Alastair Campbell returns to newspapers

Alastair Campbell Image copyright Getty Images
Image caption The appointment of Alastair Campbell seems to point towards a growing pro-Remain confidence

Alastair Campbell is returning to British newspapers as editor-at-large of The New European.

Almost a quarter of a century after he left the Daily Mirror to work for Tony Blair, Campbell will write regular columns and, like all editors-at-large, become an ambassador for the product, I have learned.

He will also commission pieces.

It was Campbell who persuaded Blair to write a high-profile front-page story for the paper.

Campbell already has a regular slot, whether a column or interview, in GQ magazine and also the International Business Times.

Image copyright Archant
Image caption Last circulation figures for the weekly The New European suggest it sells more than 20,000 copies

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What is the function of an editor?

George Osborne Image copyright PA
Image caption George Osborne will take over as editor of the London Evening Standard

Editing a newspaper is an extremely rewarding and tough job, probably harder these days than a few decades ago, because of scarcity of resources and the demands of the internet.

But being an editor isn't just an editorial job.

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George Osborne: From history buff to austerity editor

George Osborne at the 2016 F1 British Grand Prix Image copyright Getty Images

George Osborne is a history buff at heart.

A student of modern history in his undergraduate days at Oxford, his is that cast of mind with a tendency to see himself as the inheritor of distant traditions.

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Osborne job 'a remarkable move'

George Osborne Image copyright Getty Images

George Osborne's appointment as Editor of the London Evening Standard is a remarkable move that will dazzle the worlds of politics and media.

The former Chancellor will continue as MP for Tatton for the foreseeable future while taking the top chair at London's afternoon paper, as I exclusively revealed on Friday.

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BBC School Report: What I learned

Media captionTony Hall was questioned by young reporters about Dr Who and losing Bake Off

This week, I had the utterly terrifying experience of speaking to three very smart people who want my job and are much better qualified for it than me.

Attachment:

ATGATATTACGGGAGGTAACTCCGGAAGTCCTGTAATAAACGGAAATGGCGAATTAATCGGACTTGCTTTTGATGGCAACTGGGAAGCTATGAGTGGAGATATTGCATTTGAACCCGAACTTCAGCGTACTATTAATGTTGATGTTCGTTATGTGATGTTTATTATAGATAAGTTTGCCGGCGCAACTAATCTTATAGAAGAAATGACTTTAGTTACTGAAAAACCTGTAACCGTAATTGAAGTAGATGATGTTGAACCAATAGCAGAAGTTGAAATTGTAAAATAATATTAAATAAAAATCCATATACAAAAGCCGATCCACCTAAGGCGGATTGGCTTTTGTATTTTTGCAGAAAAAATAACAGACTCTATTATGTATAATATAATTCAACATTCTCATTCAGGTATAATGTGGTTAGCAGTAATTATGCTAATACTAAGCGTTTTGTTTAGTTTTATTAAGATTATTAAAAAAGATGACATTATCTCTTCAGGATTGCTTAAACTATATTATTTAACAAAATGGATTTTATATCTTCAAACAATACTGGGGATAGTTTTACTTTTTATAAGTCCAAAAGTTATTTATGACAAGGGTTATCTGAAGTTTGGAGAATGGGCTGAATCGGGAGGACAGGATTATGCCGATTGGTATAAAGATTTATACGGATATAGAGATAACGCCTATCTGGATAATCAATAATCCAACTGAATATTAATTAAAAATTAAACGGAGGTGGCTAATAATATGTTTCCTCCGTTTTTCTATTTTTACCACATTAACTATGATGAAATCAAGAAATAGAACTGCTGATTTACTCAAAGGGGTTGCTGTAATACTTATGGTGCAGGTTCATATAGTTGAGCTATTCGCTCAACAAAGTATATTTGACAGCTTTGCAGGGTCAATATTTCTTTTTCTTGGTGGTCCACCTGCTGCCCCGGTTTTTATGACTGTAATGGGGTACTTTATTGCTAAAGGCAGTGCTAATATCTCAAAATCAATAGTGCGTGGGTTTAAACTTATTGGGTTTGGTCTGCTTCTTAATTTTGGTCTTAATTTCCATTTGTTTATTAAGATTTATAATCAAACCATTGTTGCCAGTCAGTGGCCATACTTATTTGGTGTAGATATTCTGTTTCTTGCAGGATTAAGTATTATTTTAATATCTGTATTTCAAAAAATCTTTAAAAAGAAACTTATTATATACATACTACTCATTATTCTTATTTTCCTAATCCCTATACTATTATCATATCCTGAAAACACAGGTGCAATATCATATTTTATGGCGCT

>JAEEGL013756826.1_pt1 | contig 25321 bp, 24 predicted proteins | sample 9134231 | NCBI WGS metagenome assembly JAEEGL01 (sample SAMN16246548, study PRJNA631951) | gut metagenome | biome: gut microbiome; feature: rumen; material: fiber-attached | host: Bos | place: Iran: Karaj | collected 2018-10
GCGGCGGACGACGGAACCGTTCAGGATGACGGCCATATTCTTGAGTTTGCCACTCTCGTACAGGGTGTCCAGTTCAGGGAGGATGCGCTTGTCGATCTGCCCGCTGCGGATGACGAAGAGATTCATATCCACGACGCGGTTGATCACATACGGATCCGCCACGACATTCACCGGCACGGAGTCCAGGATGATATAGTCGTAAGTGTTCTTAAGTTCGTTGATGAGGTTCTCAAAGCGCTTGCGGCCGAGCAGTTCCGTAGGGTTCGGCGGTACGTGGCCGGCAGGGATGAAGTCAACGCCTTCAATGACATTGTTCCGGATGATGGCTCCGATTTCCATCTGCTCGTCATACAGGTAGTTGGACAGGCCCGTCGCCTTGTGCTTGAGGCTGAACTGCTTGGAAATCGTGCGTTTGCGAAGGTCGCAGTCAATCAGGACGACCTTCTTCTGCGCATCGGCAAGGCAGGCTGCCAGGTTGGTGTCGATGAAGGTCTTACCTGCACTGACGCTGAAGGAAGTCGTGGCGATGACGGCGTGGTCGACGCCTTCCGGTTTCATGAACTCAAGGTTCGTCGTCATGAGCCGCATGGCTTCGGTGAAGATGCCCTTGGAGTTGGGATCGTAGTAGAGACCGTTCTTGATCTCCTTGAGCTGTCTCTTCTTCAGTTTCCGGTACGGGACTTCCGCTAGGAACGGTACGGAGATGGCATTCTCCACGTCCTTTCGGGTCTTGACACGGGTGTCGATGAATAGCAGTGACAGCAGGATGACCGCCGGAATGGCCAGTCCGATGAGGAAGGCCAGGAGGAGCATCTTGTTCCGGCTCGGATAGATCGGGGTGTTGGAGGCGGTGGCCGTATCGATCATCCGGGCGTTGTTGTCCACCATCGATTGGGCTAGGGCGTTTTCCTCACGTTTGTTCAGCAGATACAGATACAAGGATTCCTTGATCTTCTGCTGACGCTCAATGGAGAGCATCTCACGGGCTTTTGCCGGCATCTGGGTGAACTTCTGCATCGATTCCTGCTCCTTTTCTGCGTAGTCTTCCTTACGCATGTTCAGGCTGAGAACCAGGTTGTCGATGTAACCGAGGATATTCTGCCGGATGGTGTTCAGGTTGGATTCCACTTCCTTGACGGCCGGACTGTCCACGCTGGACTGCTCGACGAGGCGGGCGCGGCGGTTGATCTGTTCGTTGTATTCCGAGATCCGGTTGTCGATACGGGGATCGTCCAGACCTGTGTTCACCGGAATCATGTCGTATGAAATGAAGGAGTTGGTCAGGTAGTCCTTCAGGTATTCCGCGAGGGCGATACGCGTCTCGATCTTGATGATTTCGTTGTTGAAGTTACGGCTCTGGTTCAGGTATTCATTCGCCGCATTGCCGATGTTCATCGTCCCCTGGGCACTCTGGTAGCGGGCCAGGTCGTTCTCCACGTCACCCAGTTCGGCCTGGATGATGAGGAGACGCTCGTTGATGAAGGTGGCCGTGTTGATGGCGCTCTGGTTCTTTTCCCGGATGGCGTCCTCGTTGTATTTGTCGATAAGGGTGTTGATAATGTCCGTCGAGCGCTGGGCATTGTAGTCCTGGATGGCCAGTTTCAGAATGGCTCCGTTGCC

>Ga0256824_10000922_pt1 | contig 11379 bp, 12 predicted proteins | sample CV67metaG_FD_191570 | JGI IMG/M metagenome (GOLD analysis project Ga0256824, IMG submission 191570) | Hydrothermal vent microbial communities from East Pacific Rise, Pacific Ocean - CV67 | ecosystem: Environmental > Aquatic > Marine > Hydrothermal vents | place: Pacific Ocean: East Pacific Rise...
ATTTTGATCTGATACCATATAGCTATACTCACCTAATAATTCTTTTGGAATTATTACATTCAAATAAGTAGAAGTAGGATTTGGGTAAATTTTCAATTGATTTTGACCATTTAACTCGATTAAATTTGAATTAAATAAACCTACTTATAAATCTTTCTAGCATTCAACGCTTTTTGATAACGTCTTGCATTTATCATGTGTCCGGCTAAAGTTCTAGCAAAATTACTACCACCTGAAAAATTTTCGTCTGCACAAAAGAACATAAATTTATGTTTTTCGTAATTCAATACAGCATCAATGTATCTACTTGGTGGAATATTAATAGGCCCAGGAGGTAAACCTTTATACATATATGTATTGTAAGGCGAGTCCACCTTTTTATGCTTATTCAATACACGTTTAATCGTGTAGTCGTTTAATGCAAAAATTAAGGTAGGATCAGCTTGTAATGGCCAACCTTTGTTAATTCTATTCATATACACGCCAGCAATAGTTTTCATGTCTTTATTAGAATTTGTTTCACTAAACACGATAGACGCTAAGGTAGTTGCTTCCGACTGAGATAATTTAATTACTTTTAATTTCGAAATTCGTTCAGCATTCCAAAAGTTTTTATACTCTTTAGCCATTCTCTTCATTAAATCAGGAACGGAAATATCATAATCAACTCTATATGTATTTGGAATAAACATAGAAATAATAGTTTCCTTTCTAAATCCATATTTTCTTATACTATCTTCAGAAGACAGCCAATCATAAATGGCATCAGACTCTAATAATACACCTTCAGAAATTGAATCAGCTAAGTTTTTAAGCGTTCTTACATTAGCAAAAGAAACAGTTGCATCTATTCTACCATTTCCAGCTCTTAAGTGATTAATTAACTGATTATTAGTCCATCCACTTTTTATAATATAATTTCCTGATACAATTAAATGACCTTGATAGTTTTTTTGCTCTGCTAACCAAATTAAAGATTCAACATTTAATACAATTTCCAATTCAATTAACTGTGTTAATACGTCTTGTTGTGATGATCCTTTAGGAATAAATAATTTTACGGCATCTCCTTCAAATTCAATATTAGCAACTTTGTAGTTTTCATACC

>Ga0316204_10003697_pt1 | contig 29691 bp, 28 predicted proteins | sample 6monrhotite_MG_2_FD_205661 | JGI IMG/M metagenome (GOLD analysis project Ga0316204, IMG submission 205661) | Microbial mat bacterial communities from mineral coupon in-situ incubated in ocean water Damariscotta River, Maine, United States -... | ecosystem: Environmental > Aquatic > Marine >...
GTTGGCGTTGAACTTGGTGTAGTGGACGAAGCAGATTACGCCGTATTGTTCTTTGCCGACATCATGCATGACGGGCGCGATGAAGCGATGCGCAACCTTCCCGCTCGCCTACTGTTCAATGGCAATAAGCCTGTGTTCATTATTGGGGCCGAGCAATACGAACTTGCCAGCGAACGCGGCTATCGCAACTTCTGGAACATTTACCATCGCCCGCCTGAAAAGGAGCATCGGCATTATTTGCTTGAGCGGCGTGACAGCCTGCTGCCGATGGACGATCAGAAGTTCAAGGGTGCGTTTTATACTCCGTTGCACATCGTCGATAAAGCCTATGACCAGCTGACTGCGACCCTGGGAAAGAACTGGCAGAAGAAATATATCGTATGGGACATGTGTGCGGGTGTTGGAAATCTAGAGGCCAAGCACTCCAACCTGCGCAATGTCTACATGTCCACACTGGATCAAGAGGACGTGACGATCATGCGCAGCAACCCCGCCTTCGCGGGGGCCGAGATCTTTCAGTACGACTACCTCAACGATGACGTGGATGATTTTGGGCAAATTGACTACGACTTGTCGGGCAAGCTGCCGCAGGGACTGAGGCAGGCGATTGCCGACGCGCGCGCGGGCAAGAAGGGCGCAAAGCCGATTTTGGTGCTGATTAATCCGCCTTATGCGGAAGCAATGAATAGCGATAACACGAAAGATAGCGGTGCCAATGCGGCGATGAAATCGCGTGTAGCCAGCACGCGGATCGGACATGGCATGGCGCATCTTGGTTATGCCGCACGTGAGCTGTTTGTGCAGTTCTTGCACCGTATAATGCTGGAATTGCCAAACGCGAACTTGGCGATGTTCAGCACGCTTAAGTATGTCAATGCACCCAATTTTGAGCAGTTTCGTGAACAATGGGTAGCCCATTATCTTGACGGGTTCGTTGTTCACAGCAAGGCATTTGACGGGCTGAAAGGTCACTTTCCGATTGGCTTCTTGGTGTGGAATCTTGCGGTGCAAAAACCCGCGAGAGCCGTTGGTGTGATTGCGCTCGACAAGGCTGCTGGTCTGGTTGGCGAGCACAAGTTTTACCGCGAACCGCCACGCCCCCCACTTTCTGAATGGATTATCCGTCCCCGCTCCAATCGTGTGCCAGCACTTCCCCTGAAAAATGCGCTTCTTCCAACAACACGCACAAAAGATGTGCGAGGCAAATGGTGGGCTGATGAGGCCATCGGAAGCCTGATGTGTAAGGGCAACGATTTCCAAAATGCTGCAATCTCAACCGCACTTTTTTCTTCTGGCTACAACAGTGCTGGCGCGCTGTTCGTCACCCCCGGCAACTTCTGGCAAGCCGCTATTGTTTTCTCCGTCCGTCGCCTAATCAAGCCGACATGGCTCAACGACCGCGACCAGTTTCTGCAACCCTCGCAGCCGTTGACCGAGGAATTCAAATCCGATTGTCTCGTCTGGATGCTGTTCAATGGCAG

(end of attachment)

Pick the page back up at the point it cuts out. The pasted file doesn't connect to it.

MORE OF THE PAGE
Alex, 12, Yusuf, 14, and Rima, 14, interviewed Tony Hall, the director general of the BBC, as part of BBC School Report, an initiative encouraging 11- to 16-year-olds to broadcast their own news.

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Do the technology giants finally face a backlash?

Steve Jobs and Mark Zuckerberg
Image caption Steve Jobs and Mark Zuckerberg: a shared philosophy

It is perhaps the most beguiling irony of our age that a new class of super-rich that has emerged on America's West Coast has its moral, intellectual and even spiritual origins in the anti-materialistic radicalism of 1960s counter-culture.

Silicon Valley is what happened when the flower power generation sobered up.

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Fox and Sky: Is this time different?

Culture Secretary Karen Bradley has said she is "minded to" refer the bid by 21st Century Fox for the 61% of Sky it doesn't own to Ofcom, the regulator.

I am minded to be wary of ministers who adopt strong stances on issues while deferring decisions to other people - but more of that later.

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Channel 4 chief executive to stand down

David Abraham, the CEO of Channel 4, will stand down later this year after seven years in the job.

Channel 4 accidentally tweeted the statement about his departure, before promptly deleting it. The broadcaster later confirmed Abraham's departure.

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Trump and the media - Is it war or love?

Media captionAre President Trump's attacks on the media undermining the news?

For the past week I have been in New York and Washington, talking to key players in the media here. By that, I don't just mean the hated mainstream media, whatever that phrase means. I've also spoken to conservative talk radio hosts who think of Donald Trump as an emissary from the promised land.

And I've come closer to understanding Trump's highly coherent media strategy. In short, his "war with" the media ought to be updated to "marriage to" - or "affair with".

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Gordon Brown calls for second Leveson press abuse inquiry

  • 2 March 2017
  • From the section UK
Gordon Brown

Gordon Brown has called for the second part of the Leveson Inquiry to go ahead - and said the majority of press abuses in recent years were from the Murdoch press.

Speaking to the former prime minister for Thursday's BBC News at Ten, I asked him why we need it, given the criminal trials that followed the first part and high cost to the public.

Read full article Gordon Brown calls for second Leveson press abuse inquiry